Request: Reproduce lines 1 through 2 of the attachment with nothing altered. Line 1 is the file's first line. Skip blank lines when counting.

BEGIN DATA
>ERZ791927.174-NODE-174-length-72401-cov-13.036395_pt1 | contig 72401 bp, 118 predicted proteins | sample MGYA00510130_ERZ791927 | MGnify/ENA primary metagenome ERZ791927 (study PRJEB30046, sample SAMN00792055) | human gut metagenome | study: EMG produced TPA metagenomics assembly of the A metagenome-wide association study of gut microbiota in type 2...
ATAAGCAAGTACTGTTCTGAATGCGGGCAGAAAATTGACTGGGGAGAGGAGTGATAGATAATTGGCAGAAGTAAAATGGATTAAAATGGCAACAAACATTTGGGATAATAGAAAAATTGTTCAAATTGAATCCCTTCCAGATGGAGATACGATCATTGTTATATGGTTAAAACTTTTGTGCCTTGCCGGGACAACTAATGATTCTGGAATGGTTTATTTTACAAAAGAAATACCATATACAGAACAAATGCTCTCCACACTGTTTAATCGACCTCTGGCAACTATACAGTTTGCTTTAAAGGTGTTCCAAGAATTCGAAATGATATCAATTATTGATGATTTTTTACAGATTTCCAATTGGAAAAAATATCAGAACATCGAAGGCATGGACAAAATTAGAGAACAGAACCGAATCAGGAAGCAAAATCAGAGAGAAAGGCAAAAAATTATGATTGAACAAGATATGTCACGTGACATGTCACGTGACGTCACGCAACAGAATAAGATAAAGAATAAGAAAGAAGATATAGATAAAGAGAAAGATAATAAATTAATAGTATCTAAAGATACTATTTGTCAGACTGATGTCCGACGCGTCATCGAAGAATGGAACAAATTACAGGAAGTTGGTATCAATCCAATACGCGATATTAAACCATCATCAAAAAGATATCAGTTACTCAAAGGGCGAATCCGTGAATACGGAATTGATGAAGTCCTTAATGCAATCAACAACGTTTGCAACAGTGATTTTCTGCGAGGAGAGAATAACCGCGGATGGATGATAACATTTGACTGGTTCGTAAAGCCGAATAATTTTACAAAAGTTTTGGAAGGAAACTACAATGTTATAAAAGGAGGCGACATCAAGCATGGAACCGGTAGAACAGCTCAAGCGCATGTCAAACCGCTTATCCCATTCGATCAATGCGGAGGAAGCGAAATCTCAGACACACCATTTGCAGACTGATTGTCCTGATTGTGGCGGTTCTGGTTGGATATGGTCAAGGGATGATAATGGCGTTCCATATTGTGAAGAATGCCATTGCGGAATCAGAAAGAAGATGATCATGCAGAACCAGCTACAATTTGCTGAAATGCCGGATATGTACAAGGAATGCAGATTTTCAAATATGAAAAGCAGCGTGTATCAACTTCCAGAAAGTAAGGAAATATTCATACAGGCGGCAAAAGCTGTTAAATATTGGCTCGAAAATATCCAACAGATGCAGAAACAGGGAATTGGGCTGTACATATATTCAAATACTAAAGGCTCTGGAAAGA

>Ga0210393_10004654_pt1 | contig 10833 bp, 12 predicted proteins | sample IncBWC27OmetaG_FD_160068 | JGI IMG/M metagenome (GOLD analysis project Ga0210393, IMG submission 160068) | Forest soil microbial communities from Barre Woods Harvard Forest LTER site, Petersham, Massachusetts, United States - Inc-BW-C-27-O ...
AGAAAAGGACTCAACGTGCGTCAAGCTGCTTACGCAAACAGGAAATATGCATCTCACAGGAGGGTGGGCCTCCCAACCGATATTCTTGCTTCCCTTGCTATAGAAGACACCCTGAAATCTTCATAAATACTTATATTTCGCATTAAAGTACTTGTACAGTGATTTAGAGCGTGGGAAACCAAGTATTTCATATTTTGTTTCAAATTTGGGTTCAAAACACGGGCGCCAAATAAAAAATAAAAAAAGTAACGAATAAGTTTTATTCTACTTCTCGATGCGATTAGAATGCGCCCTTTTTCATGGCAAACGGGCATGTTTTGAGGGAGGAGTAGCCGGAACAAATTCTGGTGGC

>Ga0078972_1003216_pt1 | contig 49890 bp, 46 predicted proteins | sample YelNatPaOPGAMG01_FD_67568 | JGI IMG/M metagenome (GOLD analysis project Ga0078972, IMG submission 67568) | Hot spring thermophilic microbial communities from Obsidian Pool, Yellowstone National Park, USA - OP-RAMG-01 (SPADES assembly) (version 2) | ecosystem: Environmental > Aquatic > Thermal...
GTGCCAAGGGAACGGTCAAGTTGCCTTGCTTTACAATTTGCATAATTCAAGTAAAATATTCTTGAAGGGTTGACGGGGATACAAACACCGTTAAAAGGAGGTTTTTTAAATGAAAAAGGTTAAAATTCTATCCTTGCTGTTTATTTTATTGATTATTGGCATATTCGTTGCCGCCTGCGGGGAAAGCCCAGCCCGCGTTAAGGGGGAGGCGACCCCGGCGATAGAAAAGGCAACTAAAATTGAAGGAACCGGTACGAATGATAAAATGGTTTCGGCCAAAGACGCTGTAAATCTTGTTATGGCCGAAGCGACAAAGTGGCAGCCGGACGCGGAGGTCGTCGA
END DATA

>ERZ791927.174-NODE-174-length-72401-cov-13.036395_pt1 | contig 72401 bp, 118 predicted proteins | sample MGYA00510130_ERZ791927 | MGnify/ENA primary metagenome ERZ791927 (study PRJEB30046, sample SAMN00792055) | human gut metagenome | study: EMG produced TPA metagenomics assembly of the A metagenome-wide association study of gut microbiota in type 2...
ATAAGCAAGTACTGTTCTGAATGCGGGCAGAAAATTGACTGGGGAGAGGAGTGATAGATAATTGGCAGAAGTAAAATGGATTAAAATGGCAACAAACATTTGGGATAATAGAAAAATTGTTCAAATTGAATCCCTTCCAGATGGAGATACGATCATTGTTATATGGTTAAAACTTTTGTGCCTTGCCGGGACAACTAATGATTCTGGAATGGTTTATTTTACAAAAGAAATACCATATACAGAACAAATGCTCTCCACACTGTTTAATCGACCTCTGGCAACTATACAGTTTGCTTTAAAGGTGTTCCAAGAATTCGAAATGATATCAATTATTGATGATTTTTTACAGATTTCCAATTGGAAAAAATATCAGAACATCGAAGGCATGGACAAAATTAGAGAACAGAACCGAATCAGGAAGCAAAATCAGAGAGAAAGGCAAAAAATTATGATTGAACAAGATATGTCACGTGACATGTCACGTGACGTCACGCAACAGAATAAGATAAAGAATAAGAAAGAAGATATAGATAAAGAGAAAGATAATAAATTAATAGTATCTAAAGATACTATTTGTCAGACTGATGTCCGACGCGTCATCGAAGAATGGAACAAATTACAGGAAGTTGGTATCAATCCAATACGCGATATTAAACCATCATCAAAAAGATATCAGTTACTCAAAGGGCGAATCCGTGAATACGGAATTGATGAAGTCCTTAATGCAATCAACAACGTTTGCAACAGTGATTTTCTGCGAGGAGAGAATAACCGCGGATGGATGATAACATTTGACTGGTTCGTAAAGCCGAATAATTTTACAAAAGTTTTGGAAGGAAACTACAATGTTATAAAAGGAGGCGACATCAAGCATGGAACCGGTAGAACAGCTCAAGCGCATGTCAAACCGCTTATCCCATTCGATCAATGCGGAGGAAGCGAAATCTCAGACACACCATTTGCAGACTGATTGTCCTGATTGTGGCGGTTCTGGTTGGATATGGTCAAGGGATGATAATGGCGTTCCATATTGTGAAGAATGCCATTGCGGAATCAGAAAGAAGATGATCATGCAGAACCAGCTACAATTTGCTGAAATGCCGGATATGTACAAGGAATGCAGATTTTCAAATATGAAAAGCAGCGTGTATCAACTTCCAGAAAGTAAGGAAATATTCATACAGGCGGCAAAAGCTGTTAAATATTGGCTCGAAAATATCCAACAGATGCAGAAACAGGGAATTGGGCTGTACATATATTCAAATACTAAAGGCTCTGGAAAGA